Matthew Tammaro #2

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This photograph is part of a little Colour and Form exercise in figurative portraiture of blue-eyed guys against a blue background. The subject, Sam, is also a friend of mine. He really is a great person: he can hold a conversation, is a talented musician, and has a sincere interest in whatever you are doing. And it is that last quality that really does it for me. You extract something so valuable when you can share a mutually sincere connection.

In the last year of university, two friends of mine (Mark Peckmezian and Andrew Myers) and myself built a living and work space out of an old fitness studio in downtown Toronto–luckily, we and the corresponding chaos were graced by the goodwill and placidity of another friend, Caleigh Dunfield. It was an often debaucherous, sometimes heartening, and most importantly, creative place. It incubated a creative space that countered lacklustre school lessons, and brought together in troves so many like-minded people. I, admittedly, only lasted nine months, but those months were so formative in my art, and in what I now realize is a super-significant appreciation for surrounding myself in a community where you reciprocally respect and benefit each other.

Shortly after school ended, I started a back-and-forth photo exchange with a pen pal and photographer Chelsee Ivan (www.1overx.tumblr.com). We both loved each other’s work, and found that we shared a common thread in our process and execution. Sometimes we’re really on point with it, but a lot of the time it merely acts as another shared, creative space. That space is still alive and well, though, because, it fulfills the part of my creative process where I want to get out of my own head, and work on something with another being.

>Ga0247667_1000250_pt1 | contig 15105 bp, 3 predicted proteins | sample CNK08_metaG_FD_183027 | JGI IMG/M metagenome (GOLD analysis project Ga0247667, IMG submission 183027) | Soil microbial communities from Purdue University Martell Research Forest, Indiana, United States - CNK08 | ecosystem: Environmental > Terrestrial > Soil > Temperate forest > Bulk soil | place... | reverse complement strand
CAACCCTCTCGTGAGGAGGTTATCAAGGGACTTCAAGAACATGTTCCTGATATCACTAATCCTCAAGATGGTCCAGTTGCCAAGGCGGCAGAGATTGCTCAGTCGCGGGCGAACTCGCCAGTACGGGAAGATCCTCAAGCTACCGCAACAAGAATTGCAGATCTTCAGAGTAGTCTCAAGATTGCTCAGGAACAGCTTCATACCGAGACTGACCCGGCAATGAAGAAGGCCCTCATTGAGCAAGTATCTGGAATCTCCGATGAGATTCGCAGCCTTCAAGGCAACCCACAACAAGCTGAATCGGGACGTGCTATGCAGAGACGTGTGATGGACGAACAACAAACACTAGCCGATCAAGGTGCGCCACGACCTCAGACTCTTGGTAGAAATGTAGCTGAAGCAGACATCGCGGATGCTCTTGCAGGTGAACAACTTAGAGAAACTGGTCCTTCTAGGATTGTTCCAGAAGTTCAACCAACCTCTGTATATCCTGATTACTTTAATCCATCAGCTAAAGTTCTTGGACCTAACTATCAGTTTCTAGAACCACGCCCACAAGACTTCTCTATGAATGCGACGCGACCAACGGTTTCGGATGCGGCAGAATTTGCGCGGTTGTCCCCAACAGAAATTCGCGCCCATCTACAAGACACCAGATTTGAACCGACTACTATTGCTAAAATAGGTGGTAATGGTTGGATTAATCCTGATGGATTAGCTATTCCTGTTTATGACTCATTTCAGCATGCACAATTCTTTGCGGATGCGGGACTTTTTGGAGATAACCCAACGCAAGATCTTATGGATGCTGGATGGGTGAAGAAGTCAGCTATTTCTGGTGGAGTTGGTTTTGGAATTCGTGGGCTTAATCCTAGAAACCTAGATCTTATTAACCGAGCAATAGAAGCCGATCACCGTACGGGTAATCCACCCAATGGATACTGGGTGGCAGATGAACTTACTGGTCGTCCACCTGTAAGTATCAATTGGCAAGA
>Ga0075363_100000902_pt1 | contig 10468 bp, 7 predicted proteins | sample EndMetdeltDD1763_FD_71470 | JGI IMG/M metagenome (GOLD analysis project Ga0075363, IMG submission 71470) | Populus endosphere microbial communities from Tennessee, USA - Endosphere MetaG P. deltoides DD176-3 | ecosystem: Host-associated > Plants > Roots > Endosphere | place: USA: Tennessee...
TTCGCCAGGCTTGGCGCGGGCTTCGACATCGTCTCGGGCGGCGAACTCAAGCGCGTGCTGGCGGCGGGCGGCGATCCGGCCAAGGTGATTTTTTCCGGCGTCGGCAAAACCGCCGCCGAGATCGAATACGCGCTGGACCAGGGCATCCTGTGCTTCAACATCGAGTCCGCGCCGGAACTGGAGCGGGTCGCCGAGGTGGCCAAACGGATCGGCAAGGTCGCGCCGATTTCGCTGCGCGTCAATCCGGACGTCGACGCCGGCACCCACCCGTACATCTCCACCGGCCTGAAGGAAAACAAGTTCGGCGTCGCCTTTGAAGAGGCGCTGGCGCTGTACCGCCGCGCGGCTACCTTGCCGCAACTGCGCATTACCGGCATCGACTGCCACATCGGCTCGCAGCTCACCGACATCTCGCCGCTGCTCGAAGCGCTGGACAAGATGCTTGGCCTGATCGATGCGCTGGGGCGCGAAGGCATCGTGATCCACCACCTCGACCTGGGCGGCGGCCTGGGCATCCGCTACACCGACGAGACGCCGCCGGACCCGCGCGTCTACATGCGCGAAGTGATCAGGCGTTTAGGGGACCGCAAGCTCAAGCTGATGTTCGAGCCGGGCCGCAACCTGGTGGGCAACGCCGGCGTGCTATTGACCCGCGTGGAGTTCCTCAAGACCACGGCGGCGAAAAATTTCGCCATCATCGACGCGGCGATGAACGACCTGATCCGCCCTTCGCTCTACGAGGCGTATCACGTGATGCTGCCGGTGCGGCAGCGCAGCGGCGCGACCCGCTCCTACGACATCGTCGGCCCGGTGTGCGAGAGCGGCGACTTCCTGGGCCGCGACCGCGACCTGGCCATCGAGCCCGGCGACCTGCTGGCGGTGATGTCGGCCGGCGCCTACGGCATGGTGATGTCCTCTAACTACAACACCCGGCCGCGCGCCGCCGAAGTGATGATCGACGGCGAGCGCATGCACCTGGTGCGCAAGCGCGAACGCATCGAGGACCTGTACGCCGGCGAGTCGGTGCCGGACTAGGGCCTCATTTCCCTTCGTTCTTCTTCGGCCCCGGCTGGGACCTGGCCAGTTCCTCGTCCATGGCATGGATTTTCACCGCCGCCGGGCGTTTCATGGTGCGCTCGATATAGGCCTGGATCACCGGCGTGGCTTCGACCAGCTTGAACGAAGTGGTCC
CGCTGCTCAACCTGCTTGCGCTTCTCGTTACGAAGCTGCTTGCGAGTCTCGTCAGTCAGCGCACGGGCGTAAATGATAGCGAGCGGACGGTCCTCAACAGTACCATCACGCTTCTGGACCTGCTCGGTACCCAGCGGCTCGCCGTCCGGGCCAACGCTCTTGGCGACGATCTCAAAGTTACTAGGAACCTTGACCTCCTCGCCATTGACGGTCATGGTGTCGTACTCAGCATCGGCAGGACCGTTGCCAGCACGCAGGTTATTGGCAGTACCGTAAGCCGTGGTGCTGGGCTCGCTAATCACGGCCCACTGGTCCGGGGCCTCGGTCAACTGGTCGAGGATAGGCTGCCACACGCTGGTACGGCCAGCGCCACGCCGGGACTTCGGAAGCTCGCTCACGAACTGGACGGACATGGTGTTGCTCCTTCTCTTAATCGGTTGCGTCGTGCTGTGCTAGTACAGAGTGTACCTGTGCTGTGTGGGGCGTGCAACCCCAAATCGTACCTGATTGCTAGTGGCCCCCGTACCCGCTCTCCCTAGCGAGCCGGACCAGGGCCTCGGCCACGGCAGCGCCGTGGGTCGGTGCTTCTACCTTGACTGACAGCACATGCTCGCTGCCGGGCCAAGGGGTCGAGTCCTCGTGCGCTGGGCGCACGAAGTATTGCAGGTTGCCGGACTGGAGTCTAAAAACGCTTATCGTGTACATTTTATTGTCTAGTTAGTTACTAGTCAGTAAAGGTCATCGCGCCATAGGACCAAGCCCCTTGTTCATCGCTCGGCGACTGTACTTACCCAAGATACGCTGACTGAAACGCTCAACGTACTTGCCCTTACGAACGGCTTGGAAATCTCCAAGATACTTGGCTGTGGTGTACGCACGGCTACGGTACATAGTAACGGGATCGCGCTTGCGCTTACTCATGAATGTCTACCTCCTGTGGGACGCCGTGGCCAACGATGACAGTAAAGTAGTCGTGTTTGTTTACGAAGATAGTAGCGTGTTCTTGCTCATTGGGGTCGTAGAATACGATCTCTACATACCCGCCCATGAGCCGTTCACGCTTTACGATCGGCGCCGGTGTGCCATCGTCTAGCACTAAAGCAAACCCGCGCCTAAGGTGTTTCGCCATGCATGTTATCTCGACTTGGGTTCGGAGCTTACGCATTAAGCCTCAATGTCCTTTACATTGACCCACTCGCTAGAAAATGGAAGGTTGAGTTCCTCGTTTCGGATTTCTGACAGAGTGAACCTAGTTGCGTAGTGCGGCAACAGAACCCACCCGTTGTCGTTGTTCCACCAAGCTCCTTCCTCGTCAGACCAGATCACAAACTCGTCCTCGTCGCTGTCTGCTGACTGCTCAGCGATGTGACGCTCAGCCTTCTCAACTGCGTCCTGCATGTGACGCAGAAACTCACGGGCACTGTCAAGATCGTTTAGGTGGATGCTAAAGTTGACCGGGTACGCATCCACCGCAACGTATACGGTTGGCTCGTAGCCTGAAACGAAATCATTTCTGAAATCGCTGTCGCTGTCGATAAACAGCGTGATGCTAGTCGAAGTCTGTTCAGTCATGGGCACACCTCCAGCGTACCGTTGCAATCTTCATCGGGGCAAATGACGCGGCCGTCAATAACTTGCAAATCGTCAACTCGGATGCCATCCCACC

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The arts can be so individualistic, and a lot of the time I wouldn’t want it to be otherwise, but there is a strange magic when you find common ground with other minds on a greater idea or entity. Vice recently published a small profile on the director Emily Kai Bock, where she mentions the creative space in Montréal that became the genesis of so many artistic endeavours. Out of that loft space, Lab Synthèse, came her films, the record label Arbutus, and musicians by the likes of Grimes and Blue Hawaii.

Probably the most obvious examples of one of these spaces is in the online realm. I’ve made so many connections through Facebook, Tumblr, and Instagram with people who I genuinely admire, and want to one day be involved with, at least in the slightest, some part of their work. When I made the move to Los Angeles, I only knew one person here. I met–for lack of a better word–photographer Stephanie Gonot through the channels of online communities on Flickr probably in 2008. She still runs the blog Please Excuse the Mess, which is a testament not only to the strength of her curatorial muscle, but also to the importance of such communities in the real life. Thanks to her, I have been introduced to a whole community of people who are working and existing together. And thanks to them plus many others, Los Angeles is witnessing an undeniable and palpable creative resurgence.

And well similarly, I feel like just in formulating and writing this post, I’ve incited a new excitement for several of my own collaborations on the horizon. Amen!

-Matthew